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Immersed in the World (March 18, 2018)

Last week, I said that Christian faith is not so much about becoming a better person, or believing something, or even doing something. Christian faith has to do with learning to see differently. God transforms our lives, God transforms our hearts, God transforms our eyes so that we learn to see the world with the heart of God.

I told a story about Dorothy Day reaching out to a woman in the psych ward, a woman wracked by her internal pain, a woman whom others saw as a threat. Dorothy Day saw her as an infinitely precious child of God.

Today, I want to tell you about Oscar Romero.

Latin America was a dangerous place during the 70’s and 80’s. There was an enormous gap between rich and poor. Guerilla movements sprang up to challenge the corrupt governments of the day. It was a time of revolution, with Sandinistas and Contras grabbing the news headlines.

The sad reality was that the hierarchy of the church was clearly on the side of the rich and powerful. Bishops and cardinals curried the favour of those in power. The poor felt abandoned by the church, as if they were of no account.

But there were some priests who spoke out against their church. They stood side by side with the poor. Those in power, in the church and in the government, saw them as a threat, and many were brutally murdered. It was a dangerous time.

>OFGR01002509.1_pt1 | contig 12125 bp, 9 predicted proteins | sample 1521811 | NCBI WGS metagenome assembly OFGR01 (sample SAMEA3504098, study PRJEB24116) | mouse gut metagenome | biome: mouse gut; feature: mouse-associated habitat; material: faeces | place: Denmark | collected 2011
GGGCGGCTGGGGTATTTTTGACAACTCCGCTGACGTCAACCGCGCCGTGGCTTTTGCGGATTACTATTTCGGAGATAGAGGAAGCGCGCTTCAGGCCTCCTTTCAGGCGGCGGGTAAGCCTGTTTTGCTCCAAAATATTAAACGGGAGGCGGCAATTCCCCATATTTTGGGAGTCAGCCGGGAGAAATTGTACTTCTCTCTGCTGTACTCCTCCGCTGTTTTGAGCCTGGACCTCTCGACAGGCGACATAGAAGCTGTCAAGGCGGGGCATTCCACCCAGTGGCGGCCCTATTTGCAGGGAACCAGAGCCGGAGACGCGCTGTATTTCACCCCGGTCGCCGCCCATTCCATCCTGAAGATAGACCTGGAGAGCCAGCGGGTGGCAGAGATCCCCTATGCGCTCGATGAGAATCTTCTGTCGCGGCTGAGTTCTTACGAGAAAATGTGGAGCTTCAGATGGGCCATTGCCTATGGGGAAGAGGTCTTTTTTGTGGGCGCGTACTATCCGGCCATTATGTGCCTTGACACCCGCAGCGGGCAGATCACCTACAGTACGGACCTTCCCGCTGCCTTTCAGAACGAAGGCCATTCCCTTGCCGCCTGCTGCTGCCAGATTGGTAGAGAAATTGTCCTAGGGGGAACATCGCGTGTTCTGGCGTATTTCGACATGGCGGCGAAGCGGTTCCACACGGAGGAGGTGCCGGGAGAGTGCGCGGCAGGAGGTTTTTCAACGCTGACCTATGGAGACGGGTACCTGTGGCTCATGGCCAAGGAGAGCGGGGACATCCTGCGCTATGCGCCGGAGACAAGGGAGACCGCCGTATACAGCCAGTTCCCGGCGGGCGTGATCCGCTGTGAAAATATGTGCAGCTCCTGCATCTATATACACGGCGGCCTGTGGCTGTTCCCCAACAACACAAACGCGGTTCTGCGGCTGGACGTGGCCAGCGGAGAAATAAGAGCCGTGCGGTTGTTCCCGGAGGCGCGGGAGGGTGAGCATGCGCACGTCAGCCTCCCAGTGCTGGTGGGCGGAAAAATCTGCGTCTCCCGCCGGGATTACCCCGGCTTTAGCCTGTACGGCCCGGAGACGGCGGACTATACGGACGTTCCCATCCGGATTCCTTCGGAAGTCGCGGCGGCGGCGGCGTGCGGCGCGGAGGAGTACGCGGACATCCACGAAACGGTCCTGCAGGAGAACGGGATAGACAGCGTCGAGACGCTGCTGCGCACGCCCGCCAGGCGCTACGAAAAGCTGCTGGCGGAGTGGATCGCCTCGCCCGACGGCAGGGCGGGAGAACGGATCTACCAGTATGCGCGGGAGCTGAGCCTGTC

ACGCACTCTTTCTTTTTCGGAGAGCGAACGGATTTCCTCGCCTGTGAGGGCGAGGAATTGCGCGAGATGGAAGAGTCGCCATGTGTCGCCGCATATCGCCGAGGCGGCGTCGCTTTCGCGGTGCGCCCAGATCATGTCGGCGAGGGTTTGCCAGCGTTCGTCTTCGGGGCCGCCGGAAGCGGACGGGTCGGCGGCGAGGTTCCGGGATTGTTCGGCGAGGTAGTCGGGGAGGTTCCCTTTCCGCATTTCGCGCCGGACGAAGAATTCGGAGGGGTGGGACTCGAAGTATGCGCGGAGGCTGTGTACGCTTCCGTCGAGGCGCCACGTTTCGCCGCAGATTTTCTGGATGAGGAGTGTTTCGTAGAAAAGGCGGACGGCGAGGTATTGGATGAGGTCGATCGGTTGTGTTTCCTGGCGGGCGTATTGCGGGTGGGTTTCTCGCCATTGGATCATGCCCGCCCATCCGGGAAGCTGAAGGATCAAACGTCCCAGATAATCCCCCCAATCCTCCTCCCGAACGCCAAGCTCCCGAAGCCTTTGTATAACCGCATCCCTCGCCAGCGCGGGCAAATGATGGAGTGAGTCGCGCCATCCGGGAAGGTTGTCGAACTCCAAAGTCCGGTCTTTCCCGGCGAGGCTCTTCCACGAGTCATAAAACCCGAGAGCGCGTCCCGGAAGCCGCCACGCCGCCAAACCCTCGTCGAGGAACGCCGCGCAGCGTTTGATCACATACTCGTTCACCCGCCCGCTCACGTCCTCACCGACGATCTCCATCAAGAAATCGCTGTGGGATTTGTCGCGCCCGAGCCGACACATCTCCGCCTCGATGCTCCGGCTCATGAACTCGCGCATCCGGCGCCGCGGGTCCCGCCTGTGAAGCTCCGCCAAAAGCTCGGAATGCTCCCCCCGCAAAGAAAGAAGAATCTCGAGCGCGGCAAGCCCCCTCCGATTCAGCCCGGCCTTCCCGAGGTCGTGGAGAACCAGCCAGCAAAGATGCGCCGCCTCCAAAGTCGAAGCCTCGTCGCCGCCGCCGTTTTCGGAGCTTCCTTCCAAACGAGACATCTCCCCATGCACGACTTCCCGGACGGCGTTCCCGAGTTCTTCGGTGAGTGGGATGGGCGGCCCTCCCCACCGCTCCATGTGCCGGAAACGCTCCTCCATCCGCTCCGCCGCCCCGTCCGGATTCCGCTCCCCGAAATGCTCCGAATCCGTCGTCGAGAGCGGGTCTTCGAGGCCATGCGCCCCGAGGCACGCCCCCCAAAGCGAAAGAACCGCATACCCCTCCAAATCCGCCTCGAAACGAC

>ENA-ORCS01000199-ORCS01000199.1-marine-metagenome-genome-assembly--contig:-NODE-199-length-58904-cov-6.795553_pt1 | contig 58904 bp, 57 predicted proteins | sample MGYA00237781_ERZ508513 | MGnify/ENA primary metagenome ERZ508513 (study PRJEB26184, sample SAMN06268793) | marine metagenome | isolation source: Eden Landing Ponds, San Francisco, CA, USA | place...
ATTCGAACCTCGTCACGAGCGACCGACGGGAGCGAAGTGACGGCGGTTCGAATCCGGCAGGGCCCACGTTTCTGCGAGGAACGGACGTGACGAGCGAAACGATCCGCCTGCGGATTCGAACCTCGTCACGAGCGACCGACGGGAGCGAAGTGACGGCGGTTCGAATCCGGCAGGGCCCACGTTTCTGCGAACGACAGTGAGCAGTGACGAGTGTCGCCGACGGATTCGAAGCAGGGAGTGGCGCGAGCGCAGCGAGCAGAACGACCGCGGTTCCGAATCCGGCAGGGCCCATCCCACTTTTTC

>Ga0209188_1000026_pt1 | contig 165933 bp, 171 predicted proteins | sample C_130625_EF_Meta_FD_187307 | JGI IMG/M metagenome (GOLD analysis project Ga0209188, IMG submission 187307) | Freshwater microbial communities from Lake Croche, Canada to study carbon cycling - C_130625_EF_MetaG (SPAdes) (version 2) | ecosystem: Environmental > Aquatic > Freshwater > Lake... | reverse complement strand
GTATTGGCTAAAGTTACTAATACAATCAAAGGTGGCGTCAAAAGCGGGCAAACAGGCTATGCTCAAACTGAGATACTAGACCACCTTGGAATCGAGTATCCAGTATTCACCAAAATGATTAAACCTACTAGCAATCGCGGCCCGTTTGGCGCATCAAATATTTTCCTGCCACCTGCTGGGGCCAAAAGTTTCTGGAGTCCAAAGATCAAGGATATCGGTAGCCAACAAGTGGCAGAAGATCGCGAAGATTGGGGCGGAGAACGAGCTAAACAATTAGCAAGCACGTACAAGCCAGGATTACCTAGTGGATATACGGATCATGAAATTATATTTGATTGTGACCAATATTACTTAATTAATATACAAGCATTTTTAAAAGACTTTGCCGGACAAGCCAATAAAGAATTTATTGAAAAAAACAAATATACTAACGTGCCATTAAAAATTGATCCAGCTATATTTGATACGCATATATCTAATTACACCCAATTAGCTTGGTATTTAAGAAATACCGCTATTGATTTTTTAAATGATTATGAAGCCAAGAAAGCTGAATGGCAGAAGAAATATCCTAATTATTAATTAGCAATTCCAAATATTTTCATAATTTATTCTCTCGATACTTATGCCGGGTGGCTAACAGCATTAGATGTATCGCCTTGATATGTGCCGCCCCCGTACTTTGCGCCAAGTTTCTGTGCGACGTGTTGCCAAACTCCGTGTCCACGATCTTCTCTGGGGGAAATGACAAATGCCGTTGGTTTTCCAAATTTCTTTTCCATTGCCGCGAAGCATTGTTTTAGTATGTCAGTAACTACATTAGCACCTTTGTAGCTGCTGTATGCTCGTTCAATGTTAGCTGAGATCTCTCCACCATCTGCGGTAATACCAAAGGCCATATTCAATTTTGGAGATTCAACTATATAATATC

On February 23, 1977, Oscar Romero was appointed the Roman Catholic Archbishop of El Salvador. He was a compromise candidate. As a pious, bookish priest, with no history of political engagement, no one expected him to pose a danger to the powerful ruling elites of El Salvador. Neither would he threaten the cozy relationship between the Church and the government. He was the safe candidate.

Three weeks later, Romero’s friend Rutilio Grande, a progressive priest, was assassinated because of his work with the poor. Rutilio’s death had a profound effect on Romero. He began to speak out tirelessly and courageously against the brutal government. “When I looked at Rutilio lying there dead I thought, ‘If they have killed him for doing what he did, then I too have to walk the same path.’”

Romero became known as the bishop of the poor, and the poor flocked to him. He rallied the campesinos and gave them hope. His weekly homilies were broadcast through the country, and Romero assured the people not that the atrocities would cease, but that the church of the poor, themselves, would live on.

Romero was a surprise in history. No one expected him to change so radically. His voice became a powerful cry for justice and peace. “I have been learning a beautiful and harsh truth, that the Christian faith does not separate us from the world, but immerses us in it. The church is not a fortress set apart from the city; the church follows Jesus who loved, worked, struggled and died in the midst of the city.”

Brother Oscar became a threat. He was vilified in the press, attacked and denounced to Rome by Catholics of the wealthy classes, harassed by the security forces and publicly opposed by several fellow bishops. Death threats began to multiply against him

In 1980, at the end of a retreat day for priests, Romero was celebrating the mass. He lifted up the chalice. He spoke the words, “This is my blood.” A shot rang out, and Romero fell behind the altar, dead before he hit the floor. Saturday marks the 38th anniversary of Brother Oscar’s assassination on March 24.

Just recently, Pope Francis has fast–tracked the process for Oscar to be named a saint.

The fifth baptismal question is this: